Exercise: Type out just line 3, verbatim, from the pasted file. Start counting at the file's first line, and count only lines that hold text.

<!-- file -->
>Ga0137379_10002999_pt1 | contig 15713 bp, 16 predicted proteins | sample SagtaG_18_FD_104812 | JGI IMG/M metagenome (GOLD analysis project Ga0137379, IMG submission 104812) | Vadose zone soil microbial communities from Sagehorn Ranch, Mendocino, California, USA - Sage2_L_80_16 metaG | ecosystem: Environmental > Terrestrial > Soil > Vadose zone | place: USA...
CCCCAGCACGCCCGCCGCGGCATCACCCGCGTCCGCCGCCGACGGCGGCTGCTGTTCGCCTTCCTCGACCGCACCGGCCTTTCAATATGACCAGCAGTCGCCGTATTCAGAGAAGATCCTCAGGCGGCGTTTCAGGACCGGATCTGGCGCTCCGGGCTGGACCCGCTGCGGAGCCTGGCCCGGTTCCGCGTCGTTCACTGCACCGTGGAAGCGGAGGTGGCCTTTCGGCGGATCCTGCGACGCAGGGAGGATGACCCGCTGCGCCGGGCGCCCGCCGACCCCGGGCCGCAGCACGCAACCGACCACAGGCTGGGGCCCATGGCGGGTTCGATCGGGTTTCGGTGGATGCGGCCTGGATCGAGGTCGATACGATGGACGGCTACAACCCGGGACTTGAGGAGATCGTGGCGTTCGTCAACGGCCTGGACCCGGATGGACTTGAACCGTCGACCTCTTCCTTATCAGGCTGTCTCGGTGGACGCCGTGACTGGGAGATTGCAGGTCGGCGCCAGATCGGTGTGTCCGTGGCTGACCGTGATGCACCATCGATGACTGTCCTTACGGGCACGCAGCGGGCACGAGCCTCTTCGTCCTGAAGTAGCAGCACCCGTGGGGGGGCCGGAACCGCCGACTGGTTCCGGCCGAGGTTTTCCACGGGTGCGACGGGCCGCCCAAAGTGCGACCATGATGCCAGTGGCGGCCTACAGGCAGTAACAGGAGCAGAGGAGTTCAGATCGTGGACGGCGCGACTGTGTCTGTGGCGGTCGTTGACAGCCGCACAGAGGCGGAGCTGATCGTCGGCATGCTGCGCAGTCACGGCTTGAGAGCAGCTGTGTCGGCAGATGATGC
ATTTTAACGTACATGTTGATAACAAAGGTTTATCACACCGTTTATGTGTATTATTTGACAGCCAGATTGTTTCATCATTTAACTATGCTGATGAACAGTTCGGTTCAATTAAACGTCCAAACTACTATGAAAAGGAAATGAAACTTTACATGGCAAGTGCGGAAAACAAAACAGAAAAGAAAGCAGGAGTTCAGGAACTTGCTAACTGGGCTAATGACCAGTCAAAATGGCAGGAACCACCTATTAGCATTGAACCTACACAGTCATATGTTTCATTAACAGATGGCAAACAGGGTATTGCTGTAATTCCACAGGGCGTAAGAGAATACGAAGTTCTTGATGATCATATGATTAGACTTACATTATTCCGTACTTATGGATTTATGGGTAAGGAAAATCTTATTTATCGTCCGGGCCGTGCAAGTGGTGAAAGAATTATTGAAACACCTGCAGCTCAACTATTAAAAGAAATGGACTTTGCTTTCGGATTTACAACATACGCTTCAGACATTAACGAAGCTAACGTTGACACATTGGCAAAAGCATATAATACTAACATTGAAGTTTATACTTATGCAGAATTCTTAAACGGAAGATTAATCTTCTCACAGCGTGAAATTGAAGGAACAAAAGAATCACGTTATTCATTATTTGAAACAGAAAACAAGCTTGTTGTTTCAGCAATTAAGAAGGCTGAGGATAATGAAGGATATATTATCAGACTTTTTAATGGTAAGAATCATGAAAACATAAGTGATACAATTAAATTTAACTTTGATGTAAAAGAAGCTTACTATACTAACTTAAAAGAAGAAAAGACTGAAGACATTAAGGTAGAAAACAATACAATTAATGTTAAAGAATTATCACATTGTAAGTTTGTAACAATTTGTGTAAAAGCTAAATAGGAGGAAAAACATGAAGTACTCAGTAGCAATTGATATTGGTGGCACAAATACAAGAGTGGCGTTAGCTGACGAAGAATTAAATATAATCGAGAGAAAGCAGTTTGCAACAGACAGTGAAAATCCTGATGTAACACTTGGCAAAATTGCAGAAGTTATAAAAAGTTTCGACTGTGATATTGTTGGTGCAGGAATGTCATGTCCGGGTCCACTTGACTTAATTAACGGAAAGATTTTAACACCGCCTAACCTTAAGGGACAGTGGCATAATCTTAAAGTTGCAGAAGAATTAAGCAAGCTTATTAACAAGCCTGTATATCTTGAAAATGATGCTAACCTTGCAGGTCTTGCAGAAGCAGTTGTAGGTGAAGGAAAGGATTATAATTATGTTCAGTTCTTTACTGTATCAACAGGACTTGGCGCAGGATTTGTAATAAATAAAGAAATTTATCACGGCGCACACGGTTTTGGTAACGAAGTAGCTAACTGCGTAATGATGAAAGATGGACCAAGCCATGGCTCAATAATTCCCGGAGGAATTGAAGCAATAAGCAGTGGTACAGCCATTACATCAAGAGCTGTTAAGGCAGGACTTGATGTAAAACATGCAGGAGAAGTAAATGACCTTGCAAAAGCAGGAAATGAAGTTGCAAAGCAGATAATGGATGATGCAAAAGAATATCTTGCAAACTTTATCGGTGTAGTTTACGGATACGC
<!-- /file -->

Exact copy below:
ATTTTAACGTACATGTTGATAACAAAGGTTTATCACACCGTTTATGTGTATTATTTGACAGCCAGATTGTTTCATCATTTAACTATGCTGATGAACAGTTCGGTTCAATTAAACGTCCAAACTACTATGAAAAGGAAATGAAACTTTACATGGCAAGTGCGGAAAACAAAACAGAAAAGAAAGCAGGAGTTCAGGAACTTGCTAACTGGGCTAATGACCAGTCAAAATGGCAGGAACCACCTATTAGCATTGAACCTACACAGTCATATGTTTCATTAACAGATGGCAAACAGGGTATTGCTGTAATTCCACAGGGCGTAAGAGAATACGAAGTTCTTGATGATCATATGATTAGACTTACATTATTCCGTACTTATGGATTTATGGGTAAGGAAAATCTTATTTATCGTCCGGGCCGTGCAAGTGGTGAAAGAATTATTGAAACACCTGCAGCTCAACTATTAAAAGAAATGGACTTTGCTTTCGGATTTACAACATACGCTTCAGACATTAACGAAGCTAACGTTGACACATTGGCAAAAGCATATAATACTAACATTGAAGTTTATACTTATGCAGAATTCTTAAACGGAAGATTAATCTTCTCACAGCGTGAAATTGAAGGAACAAAAGAATCACGTTATTCATTATTTGAAACAGAAAACAAGCTTGTTGTTTCAGCAATTAAGAAGGCTGAGGATAATGAAGGATATATTATCAGACTTTTTAATGGTAAGAATCATGAAAACATAAGTGATACAATTAAATTTAACTTTGATGTAAAAGAAGCTTACTATACTAACTTAAAAGAAGAAAAGACTGAAGACATTAAGGTAGAAAACAATACAATTAATGTTAAAGAATTATCACATTGTAAGTTTGTAACAATTTGTGTAAAAGCTAAATAGGAGGAAAAACATGAAGTACTCAGTAGCAATTGATATTGGTGGCACAAATACAAGAGTGGCGTTAGCTGACGAAGAATTAAATATAATCGAGAGAAAGCAGTTTGCAACAGACAGTGAAAATCCTGATGTAACACTTGGCAAAATTGCAGAAGTTATAAAAAGTTTCGACTGTGATATTGTTGGTGCAGGAATGTCATGTCCGGGTCCACTTGACTTAATTAACGGAAAGATTTTAACACCGCCTAACCTTAAGGGACAGTGGCATAATCTTAAAGTTGCAGAAGAATTAAGCAAGCTTATTAACAAGCCTGTATATCTTGAAAATGATGCTAACCTTGCAGGTCTTGCAGAAGCAGTTGTAGGTGAAGGAAAGGATTATAATTATGTTCAGTTCTTTACTGTATCAACAGGACTTGGCGCAGGATTTGTAATAAATAAAGAAATTTATCACGGCGCACACGGTTTTGGTAACGAAGTAGCTAACTGCGTAATGATGAAAGATGGACCAAGCCATGGCTCAATAATTCCCGGAGGAATTGAAGCAATAAGCAGTGGTACAGCCATTACATCAAGAGCTGTTAAGGCAGGACTTGATGTAAAACATGCAGGAGAAGTAAATGACCTTGCAAAAGCAGGAAATGAAGTTGCAAAGCAGATAATGGATGATGCAAAAGAATATCTTGCAAACTTTATCGGTGTAGTTTACGGATACGC